Spring is around the corner and that means one thing, CHICK DAYS at D&B Supply. Your favorite store receives several breeds of chickens and other poultry every week, during this time. Each store gets its own, unique collection of chicks. So, if you are looking for specific breeds, check the lists from other D&B stores, to find what you want. Remember to always buy chicks in pairs, to lessen a chance of a pecking order disaster.
The following is a list and suggestions to help you feel confident in brooding (raising) chicks to adult hens. I want you to be able to say, “I got this,” as you walk out the doors of your local D&B Supply.
What you’ll need:
- Brooder box
- Litter (pressed wood pellets, chopped straw or pine shavings are the most popular).
- Chick starter feed
- Water fount
- Block, brick or flowerpot to elevate feed & water
- Heat lamp
Keep them warm. In my book, “The Backyard Chicken Fight,” available at D&B stores, you’ll find this chart and other helpful, money and time-saving tips. You must keep your chicks quite warm in the first few weeks. Short of placing a thermometer at chick height in the brooder, you can simply let the chicks communicate in their little bird way. If the chicks are all huddled underneath your heat source, it’s not warm enough. If they are plastered to the walls, it’s too hot.
If you use a heat lamp, which is the most common way of keeping chicks warm, make certain it’s secured. If it falls into a brooder, there is a great fire source in that bedding/litter.
Speaking of litter, I like non-toxic pressed wood pellets for my chick litter. I actually clean it regularly with a cat scoop. What is left, after the weeks of brooding, I add to my compost pile.
Chicks and chickens are “scratchers of the earth.” If allowed, they will scratch their litter into their food and water; wasting food and making more work for you. Make certain to elevate food and water to the height of the smallest chick’s back. This can be easily accomplished by using wooden blocks, bricks or an inverted flowerpot. You may also need to secure the feeder and fount. Zip ties work great.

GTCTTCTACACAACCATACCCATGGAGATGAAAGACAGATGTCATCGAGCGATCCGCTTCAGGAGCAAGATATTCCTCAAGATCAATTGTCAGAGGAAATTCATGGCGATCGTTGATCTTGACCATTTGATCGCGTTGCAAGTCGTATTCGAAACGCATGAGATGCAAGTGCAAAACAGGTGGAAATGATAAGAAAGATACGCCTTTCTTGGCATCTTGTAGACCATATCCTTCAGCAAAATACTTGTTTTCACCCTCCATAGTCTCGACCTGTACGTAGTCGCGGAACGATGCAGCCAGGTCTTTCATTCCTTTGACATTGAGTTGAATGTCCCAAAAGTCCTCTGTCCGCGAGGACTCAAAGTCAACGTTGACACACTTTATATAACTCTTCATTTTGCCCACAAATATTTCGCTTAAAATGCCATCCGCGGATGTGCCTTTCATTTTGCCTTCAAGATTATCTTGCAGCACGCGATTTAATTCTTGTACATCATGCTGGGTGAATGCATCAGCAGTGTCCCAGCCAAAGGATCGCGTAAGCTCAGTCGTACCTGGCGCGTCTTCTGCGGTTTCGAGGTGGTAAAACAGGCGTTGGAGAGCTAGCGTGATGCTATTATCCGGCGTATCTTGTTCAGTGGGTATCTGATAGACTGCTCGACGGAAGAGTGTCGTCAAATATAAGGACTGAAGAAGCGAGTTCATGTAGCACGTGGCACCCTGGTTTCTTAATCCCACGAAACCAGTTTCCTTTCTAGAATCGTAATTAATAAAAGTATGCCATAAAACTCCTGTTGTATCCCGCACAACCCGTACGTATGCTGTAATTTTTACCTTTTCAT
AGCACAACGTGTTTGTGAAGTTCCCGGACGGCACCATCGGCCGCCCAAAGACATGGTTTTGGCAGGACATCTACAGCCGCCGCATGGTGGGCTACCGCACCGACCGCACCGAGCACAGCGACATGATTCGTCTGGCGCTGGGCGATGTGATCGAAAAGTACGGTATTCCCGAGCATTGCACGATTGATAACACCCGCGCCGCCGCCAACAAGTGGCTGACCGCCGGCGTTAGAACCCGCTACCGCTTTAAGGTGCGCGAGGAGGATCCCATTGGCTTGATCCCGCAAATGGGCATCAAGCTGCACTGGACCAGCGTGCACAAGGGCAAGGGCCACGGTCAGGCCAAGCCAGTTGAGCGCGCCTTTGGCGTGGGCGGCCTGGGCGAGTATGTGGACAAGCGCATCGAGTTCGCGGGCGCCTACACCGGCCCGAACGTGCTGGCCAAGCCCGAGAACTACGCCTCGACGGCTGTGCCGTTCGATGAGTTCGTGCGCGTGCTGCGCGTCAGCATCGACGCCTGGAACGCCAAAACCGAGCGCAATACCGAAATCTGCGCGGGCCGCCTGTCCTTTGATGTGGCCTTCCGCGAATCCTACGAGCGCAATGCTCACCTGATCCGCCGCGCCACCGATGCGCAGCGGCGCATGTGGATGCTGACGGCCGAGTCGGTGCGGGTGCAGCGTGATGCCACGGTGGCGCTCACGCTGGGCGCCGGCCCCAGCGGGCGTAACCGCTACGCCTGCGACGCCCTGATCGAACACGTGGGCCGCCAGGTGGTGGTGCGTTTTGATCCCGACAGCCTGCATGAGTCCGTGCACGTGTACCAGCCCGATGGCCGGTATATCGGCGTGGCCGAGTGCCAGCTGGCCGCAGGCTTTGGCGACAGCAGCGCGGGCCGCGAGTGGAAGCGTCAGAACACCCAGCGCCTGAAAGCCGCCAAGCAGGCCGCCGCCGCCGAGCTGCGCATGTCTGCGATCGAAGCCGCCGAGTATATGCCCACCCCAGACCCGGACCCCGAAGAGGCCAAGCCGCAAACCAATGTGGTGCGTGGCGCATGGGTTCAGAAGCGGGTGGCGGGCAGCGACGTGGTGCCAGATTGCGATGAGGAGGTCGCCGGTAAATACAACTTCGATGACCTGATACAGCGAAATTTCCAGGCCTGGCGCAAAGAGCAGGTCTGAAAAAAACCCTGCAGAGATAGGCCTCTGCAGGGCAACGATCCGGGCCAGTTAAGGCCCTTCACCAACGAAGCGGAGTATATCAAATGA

At about week two, if they haven’t already discovered it, help them onto the roost. Some chicks are smarter than others and you might need to help the stragglers.
Keep the girls on a chick starter feed until they lose their downy fluff and feather out. This usually occurs at six-to-eight weeks of age. Put them on pullet developer like a “feather fixer” product until they are ready to lay. At about 18-20 weeks the girls should be switched to lay pellets or crumbles. D&B carries the Purina Start & Grow. It is a Life Stage food that will take your girls from day one, to layer (at about 18-20 weeks).
Don’t let the brooder box get crowded. Give the girls some space. An old, kiddie pool with a dog exercise pen placed around the outside, provides plenty of space for the little peepers. I usually introduce my new girls to the yard during the day, when temperatures reach the 70’s. I return them to their brooder at night. I do this for about a week and then, permanently move them in the coop.
Two other tips: acclimate the other pets in the household to your new flock. Hopefully, this will lead to cordial relationships. Also, practice sound hygiene. Wash, wash, wash your hands after handling your birds and don’t ever (even though you might be tempted), kiss your chicken. Yes, kissing one’s chicken is a thing. Don’t do it. Happy chickening!